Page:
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24 May 2017 - Case of the Week #426

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Thanks to Dr. Ivy John, University of Pittsburgh Medical Center, for contributing this case and discussion, and to Dr. Belinda Lategan, St. Boniface Hospital (Winnipeg, Manitoba, Canada) and Dr. Lauren Stuart, Treasure Coast Pathology (Stuart, Florida) for editing the discussion. To contribute a Case of the Week, first make sure that we are currently accepting cases and follow the guidelines on our main Case of the Week page.


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Case of the Week #426

Clinical history:
An elderly man presented with a 1.5 cm "orbital" mass, which was excised.

Micro images:

What is your diagnosis?

Subconjunctival Herniated Orbital Fat

Test question (answer at the end):
Regarding SHOF, which of the following statements are true:

A. SHOF is associated with MDM2 amplification.
B. Floret-like giant cells with nuclear hyperchromasia and pleomorphism are typically seen in SHOF.
C. The nuclei of Lochkern cells and floret-like giant cells in SHOF are highlighted by CD34 immunohistochemistry.
D. SHOF has an aggressive course and the management includes radiation therapy.


Subconjunctival herniated orbital fat (SHOF), a rare entity, typically presents in elderly males as a small (up to 2.5 cm) yellow, compressible, painless mass in the superotemporal quadrant of the eye (Am J Surg Pathol 2007 Feb;31:193). It occurs as a result of forward movement of intraconal fat due to attenuation of the tenon capsule precipitated by aging, disease, injury and surgery. A possible association with thyroid associated orbitopathy has also been described (Clin Interv Aging 2017;12:359).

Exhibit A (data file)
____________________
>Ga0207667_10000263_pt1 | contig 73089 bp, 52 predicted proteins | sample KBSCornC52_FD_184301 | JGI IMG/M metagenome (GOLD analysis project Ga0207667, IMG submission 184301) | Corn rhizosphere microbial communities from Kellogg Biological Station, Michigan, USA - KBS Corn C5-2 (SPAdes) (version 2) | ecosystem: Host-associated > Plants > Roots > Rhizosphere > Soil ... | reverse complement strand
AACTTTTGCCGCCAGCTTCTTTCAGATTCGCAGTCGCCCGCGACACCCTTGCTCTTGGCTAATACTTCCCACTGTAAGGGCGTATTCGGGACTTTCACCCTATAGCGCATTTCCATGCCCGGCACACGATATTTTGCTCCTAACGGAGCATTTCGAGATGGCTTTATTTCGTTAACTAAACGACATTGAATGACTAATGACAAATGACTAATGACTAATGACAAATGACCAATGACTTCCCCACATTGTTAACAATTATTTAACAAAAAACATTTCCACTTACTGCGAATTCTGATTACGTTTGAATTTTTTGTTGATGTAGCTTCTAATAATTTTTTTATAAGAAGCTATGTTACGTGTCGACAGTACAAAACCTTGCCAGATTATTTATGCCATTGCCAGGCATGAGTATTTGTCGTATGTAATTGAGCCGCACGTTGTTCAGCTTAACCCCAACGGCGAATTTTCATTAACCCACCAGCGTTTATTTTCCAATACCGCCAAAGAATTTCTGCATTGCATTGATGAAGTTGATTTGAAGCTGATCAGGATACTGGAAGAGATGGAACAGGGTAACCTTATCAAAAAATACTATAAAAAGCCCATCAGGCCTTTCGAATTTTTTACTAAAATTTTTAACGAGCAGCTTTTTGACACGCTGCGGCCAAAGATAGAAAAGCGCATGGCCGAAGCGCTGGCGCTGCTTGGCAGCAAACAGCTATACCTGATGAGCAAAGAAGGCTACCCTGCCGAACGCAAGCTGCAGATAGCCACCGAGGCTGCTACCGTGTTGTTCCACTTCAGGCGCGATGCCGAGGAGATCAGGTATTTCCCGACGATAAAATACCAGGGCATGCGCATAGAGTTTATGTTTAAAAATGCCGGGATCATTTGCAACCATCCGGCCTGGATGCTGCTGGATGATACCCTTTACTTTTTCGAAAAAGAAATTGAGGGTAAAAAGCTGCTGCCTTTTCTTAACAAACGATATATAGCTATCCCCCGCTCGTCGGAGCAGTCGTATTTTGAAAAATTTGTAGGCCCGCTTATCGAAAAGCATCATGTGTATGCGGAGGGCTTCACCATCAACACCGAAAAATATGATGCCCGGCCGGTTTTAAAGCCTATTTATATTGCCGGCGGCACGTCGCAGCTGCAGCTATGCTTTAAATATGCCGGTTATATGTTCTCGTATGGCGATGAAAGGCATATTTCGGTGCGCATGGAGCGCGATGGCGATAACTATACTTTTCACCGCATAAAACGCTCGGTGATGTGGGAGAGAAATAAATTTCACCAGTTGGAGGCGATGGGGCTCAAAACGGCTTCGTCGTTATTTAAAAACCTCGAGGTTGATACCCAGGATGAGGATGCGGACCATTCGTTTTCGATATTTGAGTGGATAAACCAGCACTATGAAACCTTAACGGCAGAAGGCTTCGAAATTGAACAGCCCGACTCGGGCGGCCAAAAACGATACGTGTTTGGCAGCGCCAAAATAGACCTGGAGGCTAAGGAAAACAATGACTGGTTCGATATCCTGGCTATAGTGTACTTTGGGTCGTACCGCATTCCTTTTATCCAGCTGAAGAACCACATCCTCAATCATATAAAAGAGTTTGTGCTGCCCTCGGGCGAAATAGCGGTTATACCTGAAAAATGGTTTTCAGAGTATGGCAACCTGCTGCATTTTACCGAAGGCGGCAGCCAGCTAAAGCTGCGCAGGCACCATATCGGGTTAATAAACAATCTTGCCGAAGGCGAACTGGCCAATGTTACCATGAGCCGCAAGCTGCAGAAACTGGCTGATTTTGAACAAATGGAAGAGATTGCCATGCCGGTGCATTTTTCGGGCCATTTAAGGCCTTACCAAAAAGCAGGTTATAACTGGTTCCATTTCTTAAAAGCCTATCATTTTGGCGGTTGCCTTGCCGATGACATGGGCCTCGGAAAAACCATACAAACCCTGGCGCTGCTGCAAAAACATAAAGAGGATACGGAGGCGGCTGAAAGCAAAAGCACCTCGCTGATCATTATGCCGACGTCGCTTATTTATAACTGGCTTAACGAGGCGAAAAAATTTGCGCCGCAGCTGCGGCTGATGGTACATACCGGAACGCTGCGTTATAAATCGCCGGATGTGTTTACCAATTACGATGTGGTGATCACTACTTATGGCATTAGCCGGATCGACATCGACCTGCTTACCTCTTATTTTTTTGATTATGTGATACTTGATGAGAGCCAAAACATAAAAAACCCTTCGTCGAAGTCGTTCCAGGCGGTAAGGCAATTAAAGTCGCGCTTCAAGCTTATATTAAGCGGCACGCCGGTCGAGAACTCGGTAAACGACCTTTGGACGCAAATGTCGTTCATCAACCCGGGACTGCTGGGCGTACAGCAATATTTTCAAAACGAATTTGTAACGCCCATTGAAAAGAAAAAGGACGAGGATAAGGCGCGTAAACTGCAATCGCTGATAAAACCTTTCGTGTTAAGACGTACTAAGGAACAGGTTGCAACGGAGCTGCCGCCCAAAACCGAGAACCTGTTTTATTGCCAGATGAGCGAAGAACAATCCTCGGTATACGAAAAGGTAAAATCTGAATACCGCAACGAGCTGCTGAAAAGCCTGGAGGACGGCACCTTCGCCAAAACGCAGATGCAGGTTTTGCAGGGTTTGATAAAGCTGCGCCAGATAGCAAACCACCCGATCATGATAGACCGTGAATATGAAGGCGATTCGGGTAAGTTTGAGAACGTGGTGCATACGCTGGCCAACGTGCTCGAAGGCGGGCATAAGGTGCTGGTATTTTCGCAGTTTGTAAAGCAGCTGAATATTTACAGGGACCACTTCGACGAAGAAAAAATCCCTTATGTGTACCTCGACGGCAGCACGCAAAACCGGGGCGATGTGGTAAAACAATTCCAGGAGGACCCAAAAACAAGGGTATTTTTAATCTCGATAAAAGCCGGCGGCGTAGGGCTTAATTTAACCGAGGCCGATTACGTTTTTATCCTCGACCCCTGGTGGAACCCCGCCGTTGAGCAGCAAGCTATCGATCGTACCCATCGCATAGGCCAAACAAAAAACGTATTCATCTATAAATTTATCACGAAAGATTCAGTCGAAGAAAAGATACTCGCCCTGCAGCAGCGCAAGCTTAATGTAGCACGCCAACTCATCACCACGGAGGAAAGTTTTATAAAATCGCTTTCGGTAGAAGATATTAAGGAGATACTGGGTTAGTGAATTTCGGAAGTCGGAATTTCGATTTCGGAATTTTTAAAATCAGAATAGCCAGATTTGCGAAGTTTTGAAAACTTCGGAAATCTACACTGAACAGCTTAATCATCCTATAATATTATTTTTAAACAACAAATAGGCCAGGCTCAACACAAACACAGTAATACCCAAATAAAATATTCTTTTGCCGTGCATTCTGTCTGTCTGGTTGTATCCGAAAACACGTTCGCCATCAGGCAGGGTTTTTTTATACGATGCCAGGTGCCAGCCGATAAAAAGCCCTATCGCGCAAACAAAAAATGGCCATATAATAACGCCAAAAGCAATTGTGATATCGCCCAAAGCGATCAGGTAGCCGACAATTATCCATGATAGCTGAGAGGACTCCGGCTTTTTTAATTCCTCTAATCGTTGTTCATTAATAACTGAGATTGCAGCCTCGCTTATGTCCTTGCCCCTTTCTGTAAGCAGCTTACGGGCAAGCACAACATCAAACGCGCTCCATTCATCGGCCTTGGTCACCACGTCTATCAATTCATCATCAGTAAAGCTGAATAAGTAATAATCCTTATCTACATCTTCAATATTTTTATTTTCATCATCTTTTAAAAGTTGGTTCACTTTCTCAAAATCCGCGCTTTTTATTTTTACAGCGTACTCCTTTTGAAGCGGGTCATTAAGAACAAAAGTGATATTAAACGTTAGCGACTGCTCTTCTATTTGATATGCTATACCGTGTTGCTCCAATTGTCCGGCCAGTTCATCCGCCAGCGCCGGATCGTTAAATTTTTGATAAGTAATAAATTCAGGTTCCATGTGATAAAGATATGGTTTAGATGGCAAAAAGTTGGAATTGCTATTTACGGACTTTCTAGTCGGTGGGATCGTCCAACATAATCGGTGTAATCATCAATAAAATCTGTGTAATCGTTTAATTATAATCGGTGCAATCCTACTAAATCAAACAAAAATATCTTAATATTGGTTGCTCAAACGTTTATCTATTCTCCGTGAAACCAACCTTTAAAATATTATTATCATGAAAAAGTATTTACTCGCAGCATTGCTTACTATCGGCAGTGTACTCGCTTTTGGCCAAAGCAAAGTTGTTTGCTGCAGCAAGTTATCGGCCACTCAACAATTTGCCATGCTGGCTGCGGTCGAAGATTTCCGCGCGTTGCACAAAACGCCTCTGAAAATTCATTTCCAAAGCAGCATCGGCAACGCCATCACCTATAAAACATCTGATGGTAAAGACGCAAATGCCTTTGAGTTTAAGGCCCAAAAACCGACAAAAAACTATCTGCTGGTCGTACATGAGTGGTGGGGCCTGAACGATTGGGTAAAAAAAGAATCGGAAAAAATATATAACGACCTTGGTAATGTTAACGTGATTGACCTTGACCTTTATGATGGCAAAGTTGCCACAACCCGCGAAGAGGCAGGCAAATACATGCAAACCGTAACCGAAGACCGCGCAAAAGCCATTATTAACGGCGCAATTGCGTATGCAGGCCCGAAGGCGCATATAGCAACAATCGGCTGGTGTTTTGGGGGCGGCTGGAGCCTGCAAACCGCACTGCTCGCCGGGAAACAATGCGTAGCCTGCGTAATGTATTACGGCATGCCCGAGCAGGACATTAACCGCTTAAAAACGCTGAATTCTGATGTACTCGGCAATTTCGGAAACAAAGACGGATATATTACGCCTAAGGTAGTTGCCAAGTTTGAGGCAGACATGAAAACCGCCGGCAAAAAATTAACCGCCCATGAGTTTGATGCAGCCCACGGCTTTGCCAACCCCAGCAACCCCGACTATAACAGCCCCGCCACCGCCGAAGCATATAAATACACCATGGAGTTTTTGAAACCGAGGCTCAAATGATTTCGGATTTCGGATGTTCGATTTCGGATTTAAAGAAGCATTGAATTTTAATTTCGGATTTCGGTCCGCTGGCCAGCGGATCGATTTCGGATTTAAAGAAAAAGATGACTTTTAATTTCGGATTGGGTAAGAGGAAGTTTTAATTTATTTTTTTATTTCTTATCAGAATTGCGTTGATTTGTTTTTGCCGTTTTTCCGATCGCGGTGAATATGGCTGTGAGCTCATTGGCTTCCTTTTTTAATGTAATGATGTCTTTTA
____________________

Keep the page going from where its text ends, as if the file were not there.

As shown above, they are composed of lobules of uniformly shaped mature adipocytes separated by a delicate fibrovascular septae with scattered Lochkern cells (adipocytes with enlarged nuclei containing intranuclear vacuoles) and floret-like giant cells (multinucleated giant cells with a wreath like arrangement of bland, uniform, often vacuolated nuclei). They are typically associated with scattered inflammatory cells including lymphocytes, plasma cells, histiocytes and mast cells. Although not necessary for diagnosis, the nuclei of Lochkern cells and floret-like giant cells are highlighted by CD34 immunohistochemistry. Lochkern cells are positive for S100 protein but floret cells are not (Am J Surg Pathol 2007 Feb;31:193).

Due to its rarity, and somewhat non-specific findings, these lesions may mimic adipocytic neoplasms both clinically and histologically. The principal differential diagnosis for SHOF includes pleomorphic lipoma (PL) and atypical lipomatous tumor (ALT). Most PL will show areas typical of spindle cell lipoma, including a triad of myxoid stroma, abundant wirelike collagen and bland spindle cells in addition to floret-like giant cells. However, the nuclei of the floret-like giant cells in PL tend to be enlarged and hyperchromatic in contrast to the bland and uniform, often vacuolated nuclei associated with SHOF. Though ALT may rarely involve the orbit (Ann Diagn Pathol 2001;5:255), it is characterized by the presence of nuclear atypia either in the adipocytes or within the stromal cells of the fibrous septae, findings that are notably absent in SHOF. Additionally, cytogenetic alterations characteristically seen in ALT are absent in SHOF.

Subconjunctival herniated orbital fat is treated with simple surgical excision and is generally not associated with recurrences.

Test Question Answer:
(Although not necessary for diagnosis), the nuclei of Lochkern cells and floret-like giant cells in SHOF are highlighted by CD34 immunohistochemistry

Image 01 Image 02